How Substance Abuse And Mental Health Issues Impact Each Other

Substance Abuse and Mental Health Issues
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At Pride Surveys, we work with community coalitions, parents, and education partners to deliver consistently updated research, data, and resources surrounding the mental health issues and substance abuse issues affecting youth, among others. 

It’s been reported that over 20 million people in the U.S. have a substance use disorder (SUD), with many becoming victims of the opioid epidemic still swarming the nation. During the height of the pandemic, the number of people living with mental health conditions and rates of substance misuse increased. One study found that adults, notably young adults, reported considerably elevated rates of mental health conditions during 2020 and 2021. Levels of substance misuse and suicidal ideation also increased around the nation, especially in teens.

According to the American Medical Association, every state in the United States reported a spike or increase in overdose deaths or other problems during the pandemic, concluding that many young people sought substances, such as fentanyl and opioids, as well as a form of self-medication for mental health conditions. When you simultaneously have a substance abuse problem and a mental health issue such as anxiety or depression, it is called a co-occurring disorder diagnosis. Dealing with substance abuse is undoubtedly not easy on its own, but it becomes increasingly more problematic when someone is also struggling with mental health. So, it begs the question: how does substance abuse affect mental health issues versus how mental health affects substance abuse?

In co-occurring disorders, mental health issues and substance addiction have their respective symptoms that may get in the way of someone’s ability to function at school, handle life’s challenges, keep a stable atmosphere, and get along with others. Together, the co-occurring disorders also affect one another, adding to the person’s inability to function with stability. Often, self-destruction begins to occur, whether in the form of cutting or eating disorders, or other symptoms.

We know that when a mental health problem goes untreated, the substance abuse problem typically worsens. When alcohol or drug abuse increases, mental health problems almost always increase. So it’s not necessarily one versus the other, and more a collective cycle that the two exist in together. 

Now, can substance abuse without initial mental health complications occur? Yes. Plenty of young people prescribed painkillers for surgery ended up being addicted. And what we understand is that addiction and substance abuse almost always results in mental health issues because drugs and alcohol can have short-term effects on mental state. These can include changes in someone’s mood, concentration, ability to rationalize clearly, ability to relax, and perception of reality. Substances such as marijuana or methamphetamine can cause prolonged psychotic reactions, while alcohol can make any underlying history of depression and anxiety symptoms worse.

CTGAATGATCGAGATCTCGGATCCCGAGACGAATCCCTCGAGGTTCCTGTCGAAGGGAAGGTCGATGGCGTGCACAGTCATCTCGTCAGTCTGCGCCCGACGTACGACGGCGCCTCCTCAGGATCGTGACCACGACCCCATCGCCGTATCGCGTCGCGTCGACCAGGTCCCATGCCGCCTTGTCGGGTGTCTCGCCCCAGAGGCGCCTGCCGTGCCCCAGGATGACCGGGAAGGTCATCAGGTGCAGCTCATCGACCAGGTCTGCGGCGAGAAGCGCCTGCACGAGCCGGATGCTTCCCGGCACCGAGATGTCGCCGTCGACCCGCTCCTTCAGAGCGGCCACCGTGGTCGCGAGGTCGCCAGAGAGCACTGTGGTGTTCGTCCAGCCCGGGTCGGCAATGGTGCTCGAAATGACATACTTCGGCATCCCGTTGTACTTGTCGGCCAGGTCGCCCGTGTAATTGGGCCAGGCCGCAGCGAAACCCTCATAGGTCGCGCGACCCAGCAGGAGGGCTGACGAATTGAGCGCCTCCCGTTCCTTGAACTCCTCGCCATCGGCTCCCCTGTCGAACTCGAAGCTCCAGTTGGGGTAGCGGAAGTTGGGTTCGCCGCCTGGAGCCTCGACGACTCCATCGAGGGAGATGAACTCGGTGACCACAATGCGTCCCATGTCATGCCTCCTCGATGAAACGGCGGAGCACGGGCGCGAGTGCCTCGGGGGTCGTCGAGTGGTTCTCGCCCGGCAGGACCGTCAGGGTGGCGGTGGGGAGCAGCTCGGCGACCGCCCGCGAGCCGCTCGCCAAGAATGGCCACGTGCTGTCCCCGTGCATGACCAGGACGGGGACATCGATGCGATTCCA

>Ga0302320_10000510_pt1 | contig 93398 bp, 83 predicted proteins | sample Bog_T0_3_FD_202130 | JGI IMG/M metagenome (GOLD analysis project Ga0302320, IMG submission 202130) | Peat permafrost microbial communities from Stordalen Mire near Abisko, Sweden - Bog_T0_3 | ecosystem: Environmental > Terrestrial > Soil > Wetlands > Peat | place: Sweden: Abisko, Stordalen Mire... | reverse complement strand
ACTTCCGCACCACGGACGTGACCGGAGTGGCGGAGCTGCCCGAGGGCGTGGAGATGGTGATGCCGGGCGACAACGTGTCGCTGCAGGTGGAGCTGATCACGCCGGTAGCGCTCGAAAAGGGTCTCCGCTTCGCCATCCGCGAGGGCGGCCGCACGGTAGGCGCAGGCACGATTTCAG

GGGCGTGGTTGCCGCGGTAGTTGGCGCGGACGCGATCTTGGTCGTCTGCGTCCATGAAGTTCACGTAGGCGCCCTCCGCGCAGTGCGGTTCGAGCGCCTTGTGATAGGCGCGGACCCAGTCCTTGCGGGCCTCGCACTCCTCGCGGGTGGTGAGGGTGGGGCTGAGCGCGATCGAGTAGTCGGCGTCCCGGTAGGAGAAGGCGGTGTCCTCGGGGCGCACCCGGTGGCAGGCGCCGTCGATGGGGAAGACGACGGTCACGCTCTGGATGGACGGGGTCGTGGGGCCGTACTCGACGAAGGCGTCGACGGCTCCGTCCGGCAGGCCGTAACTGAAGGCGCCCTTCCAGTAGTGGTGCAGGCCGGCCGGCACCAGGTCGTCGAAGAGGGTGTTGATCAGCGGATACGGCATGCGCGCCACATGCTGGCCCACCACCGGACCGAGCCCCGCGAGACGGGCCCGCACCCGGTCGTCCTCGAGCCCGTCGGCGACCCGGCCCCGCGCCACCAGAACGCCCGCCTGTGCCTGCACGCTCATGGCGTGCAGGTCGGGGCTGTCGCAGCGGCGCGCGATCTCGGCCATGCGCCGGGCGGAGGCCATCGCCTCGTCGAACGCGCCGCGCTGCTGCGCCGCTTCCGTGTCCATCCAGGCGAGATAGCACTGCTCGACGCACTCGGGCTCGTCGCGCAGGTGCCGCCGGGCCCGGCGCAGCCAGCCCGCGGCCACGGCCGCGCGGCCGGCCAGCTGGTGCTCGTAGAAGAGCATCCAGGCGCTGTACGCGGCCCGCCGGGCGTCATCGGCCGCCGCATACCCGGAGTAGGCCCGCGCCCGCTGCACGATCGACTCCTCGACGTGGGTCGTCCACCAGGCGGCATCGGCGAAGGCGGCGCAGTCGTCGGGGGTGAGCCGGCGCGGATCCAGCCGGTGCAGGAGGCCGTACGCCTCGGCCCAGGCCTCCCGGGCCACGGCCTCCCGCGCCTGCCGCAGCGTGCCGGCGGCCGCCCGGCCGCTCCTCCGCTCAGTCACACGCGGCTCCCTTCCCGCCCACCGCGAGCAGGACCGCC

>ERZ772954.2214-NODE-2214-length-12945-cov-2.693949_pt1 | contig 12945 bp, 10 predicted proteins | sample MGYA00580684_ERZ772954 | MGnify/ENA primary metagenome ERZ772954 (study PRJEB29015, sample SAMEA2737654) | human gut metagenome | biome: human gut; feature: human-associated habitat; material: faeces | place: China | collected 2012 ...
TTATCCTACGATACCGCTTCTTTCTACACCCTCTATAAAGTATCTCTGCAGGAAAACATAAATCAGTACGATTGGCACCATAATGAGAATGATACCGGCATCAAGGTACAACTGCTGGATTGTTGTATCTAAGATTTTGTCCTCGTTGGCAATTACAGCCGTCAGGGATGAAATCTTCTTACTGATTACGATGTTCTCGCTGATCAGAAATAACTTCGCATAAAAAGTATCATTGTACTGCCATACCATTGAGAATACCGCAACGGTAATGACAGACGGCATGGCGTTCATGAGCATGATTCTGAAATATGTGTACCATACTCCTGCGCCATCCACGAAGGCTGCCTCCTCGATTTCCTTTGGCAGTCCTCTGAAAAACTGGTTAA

Since mental health issues are often caused by a complex web of genetics, someone’s environment, and other social influences, it’s still difficult to say if abusing substances can ever directly cause them. However, if someone is at risk for a mental health issue, using alcohol or drugs may topple that person over a metaphorical edge. 

On the contrary, alcohol, and drugs are often used to self-medicate the symptoms of mental health problems, which is how many people end up in the cycle of co-diagnosis. Many people throughout history have often abused alcohol or drugs to ease symptoms of a mental disorder, whether it’s to cope with difficult emotions of grief or depression, to block out a traumatic event from their past, cope with heartache and loneliness, or to change their mood for a social event or situation temporarily. We know that self-medicating with drugs or alcohol causes side effects and, in the long run, almost always worsens the symptoms they initially helped to relieve.

Substance abuse may also sharply increase symptoms of mental illness or even trigger new symptoms that pertain to that particular mental illness. Abuse of alcohol or drugs can also interact with medications such as antidepressants, anxiety medications, and mood stabilizers, causing them to be less effective at managing symptoms and delaying recovery. 

Substance use also alters levels of certain neurotransmitters in the brain. This can lead to mental health challenges such as depression and anxiety. People addicted to substances are twice as likely to have a mood or anxiety disorder.

If you notice signs of behavioral stress or depression in a student, it is imperative to reach out to professionals. If your community coalition or school requires data collection to determine the mental health issues that may be occurring, please get in touch with the Pride Surveys team. We offer a variety of options to fit many needs. Please contact our team at any point to learn more.


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